The State Department has developed quite the reputation for its Twitter account after several controversial tweets, including one endorsing a handbook that calls Jihad ‘noble.’ Tuesday’s tweet from the State Department-run account, called Think Again Turn Away, is an unconventional attempt to tell “some truths about terrorism.”
VOX DOT COM is right, for once. The Nigerian schoolgirls kidnapped by terrorists scumbags back in April have been completely forgotten, and so has the trendy hashtag #BringBackOurGirls. It’s probably been weeks since you last encountered it.
Don’t worry, though, the story gets way, way worse. NBC News reports that, since the original kidnappings, the terrorist group responsible—Boko Haram—has “has taken at least 1,000 lives in what may be the deadliest killing spree by a single terrorist group since the Sept. 11 attacks.”
The United Negro College Fund on Friday announced a $25 million grant from the Koch brothers, the much-maligned libertarian philanthropists that Senate Majority Leader Harry Reid (D., Nev.) has denounced as “un-American.”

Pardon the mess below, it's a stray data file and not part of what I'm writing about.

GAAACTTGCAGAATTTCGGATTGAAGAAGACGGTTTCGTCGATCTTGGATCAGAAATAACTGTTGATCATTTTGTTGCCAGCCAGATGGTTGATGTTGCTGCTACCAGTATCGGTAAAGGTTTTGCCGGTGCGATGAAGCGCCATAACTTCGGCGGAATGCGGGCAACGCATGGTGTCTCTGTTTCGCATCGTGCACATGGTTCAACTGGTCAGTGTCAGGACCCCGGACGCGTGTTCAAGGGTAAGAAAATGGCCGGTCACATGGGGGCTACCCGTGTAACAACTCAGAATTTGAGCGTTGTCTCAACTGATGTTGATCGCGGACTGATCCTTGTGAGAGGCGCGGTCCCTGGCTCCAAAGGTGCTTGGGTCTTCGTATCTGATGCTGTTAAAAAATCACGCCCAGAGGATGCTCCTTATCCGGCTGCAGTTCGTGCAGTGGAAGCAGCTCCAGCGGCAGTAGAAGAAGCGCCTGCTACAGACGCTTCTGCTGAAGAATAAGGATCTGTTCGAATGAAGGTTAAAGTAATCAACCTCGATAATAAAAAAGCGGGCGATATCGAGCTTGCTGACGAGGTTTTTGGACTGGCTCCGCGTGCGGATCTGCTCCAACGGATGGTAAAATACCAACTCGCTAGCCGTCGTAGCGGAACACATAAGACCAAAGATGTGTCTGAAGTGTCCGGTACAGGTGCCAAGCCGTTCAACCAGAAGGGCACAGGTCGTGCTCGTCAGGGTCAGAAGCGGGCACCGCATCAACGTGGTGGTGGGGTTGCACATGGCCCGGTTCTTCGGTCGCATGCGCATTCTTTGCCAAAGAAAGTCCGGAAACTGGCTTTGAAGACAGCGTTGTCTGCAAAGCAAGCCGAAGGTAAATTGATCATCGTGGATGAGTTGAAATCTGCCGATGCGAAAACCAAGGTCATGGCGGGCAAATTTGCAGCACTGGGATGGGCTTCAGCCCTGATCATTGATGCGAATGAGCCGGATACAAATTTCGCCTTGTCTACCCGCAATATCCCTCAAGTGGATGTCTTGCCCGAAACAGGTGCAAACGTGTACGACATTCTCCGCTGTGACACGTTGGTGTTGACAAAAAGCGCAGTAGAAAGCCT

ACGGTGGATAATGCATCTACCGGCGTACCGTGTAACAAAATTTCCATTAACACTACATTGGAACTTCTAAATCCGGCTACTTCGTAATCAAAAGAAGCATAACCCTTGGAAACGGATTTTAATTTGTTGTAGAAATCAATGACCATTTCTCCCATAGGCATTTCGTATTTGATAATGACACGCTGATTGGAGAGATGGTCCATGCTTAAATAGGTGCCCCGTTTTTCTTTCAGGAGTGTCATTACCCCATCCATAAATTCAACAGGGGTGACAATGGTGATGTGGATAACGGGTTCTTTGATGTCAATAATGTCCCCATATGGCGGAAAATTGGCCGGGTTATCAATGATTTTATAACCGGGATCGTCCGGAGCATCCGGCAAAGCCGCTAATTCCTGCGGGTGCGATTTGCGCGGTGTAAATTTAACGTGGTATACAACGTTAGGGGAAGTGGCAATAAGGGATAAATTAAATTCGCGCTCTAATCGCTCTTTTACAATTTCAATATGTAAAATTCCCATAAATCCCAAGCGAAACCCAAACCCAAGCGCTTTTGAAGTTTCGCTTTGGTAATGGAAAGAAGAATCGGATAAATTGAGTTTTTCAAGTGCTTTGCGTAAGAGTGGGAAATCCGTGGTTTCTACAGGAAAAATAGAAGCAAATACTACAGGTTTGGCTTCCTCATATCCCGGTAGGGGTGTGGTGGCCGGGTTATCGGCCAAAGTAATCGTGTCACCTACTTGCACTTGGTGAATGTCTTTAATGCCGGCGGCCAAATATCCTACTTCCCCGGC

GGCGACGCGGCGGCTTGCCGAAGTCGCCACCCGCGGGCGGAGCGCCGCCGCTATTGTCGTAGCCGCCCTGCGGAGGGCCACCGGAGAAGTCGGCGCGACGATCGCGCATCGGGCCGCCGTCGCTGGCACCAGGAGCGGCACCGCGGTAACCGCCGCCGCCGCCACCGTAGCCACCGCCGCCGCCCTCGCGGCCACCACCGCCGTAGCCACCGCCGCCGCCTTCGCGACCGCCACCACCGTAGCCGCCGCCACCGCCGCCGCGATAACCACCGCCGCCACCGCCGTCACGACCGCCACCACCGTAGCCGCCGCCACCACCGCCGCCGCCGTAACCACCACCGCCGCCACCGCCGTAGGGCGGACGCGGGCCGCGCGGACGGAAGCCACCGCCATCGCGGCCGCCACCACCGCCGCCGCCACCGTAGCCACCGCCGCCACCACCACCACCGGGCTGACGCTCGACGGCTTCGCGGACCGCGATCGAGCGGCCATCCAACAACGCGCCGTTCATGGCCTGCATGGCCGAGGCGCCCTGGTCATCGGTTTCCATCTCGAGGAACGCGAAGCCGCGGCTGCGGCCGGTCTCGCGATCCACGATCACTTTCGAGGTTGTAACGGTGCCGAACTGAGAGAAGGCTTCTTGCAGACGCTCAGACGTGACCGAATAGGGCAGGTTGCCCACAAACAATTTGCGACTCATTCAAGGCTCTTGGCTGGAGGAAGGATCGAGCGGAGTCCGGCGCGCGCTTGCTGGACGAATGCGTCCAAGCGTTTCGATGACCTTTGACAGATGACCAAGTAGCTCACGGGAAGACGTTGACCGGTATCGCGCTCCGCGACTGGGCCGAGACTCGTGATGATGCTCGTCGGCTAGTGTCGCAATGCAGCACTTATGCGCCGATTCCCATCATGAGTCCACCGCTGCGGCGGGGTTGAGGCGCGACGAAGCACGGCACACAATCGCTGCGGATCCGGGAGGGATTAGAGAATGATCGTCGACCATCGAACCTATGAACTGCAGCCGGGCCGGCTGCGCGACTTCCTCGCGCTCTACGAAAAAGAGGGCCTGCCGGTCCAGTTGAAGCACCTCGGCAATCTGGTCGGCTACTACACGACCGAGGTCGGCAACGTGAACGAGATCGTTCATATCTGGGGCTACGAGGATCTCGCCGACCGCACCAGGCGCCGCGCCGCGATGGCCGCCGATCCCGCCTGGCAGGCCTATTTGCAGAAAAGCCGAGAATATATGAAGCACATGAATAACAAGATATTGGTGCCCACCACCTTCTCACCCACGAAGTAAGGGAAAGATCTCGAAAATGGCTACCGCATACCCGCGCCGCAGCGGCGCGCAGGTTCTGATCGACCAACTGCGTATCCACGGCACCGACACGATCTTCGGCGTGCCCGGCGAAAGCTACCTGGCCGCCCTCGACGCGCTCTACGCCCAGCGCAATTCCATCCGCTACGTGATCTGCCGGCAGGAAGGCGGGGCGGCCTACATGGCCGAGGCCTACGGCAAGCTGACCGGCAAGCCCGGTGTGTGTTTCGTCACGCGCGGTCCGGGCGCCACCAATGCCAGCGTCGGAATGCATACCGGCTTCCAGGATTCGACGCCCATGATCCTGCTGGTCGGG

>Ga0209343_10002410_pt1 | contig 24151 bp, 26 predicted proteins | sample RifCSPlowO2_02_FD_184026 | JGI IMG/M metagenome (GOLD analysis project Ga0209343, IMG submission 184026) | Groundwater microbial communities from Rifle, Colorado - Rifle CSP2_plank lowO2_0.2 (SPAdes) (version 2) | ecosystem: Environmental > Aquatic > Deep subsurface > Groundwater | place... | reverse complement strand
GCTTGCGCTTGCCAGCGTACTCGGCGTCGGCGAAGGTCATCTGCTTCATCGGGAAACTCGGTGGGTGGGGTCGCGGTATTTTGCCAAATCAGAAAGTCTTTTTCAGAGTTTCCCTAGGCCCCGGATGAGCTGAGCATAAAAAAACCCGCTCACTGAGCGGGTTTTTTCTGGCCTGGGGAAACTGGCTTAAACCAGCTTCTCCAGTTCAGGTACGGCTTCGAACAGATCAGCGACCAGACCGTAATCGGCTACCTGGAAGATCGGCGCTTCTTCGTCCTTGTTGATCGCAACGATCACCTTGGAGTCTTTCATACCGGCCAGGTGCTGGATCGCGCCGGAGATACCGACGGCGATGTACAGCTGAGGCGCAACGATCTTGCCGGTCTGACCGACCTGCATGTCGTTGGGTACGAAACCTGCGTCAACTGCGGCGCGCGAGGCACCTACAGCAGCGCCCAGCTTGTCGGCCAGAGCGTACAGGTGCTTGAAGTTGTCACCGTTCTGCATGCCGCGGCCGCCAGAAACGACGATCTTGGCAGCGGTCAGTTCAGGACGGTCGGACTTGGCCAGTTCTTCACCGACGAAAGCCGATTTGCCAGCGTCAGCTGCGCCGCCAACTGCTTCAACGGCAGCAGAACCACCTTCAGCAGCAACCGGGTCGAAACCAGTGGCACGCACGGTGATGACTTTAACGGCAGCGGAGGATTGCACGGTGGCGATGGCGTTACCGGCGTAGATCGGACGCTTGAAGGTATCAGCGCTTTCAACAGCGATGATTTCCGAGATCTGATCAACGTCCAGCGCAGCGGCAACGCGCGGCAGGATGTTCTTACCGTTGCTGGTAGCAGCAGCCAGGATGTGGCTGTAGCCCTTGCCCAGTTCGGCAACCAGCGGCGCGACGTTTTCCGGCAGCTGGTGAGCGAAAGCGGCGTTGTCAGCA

A couple weeks ago, Sonny Bunch observed that VOX DOT COM, the eight-figure juicebox upstart dedicated to “explaining the news,” can seem unbearably pointless at times, and is pretty terrible at explaining things.
Ezra Klein set out to “fix the news,” by adding “crucial context,” promising to deliver a “completely different product” utilizing a “mix of technological and workflow approaches.” The mission of VOX DOT DOM, he said, was to “build stuff that would be useful for people,” or even to “build a new culture.”
And what does that “new culture” look like?
There was a big ole Twitter freakout over this wonky-wonk-wonk—ooh, look at the chart!—take on “what Twitter is for.” There was much discussion, and much mockery, all doled out 140 characters at a time on the social media site. (I even partook in a bit of it myself.)
But because this is a serious blog filled with serious topics, allow me to cast aside such frivolity to write a bit about what Twitter is actually for, at least for a subset of its users: positioning oneself as a morally acceptable, super serial person.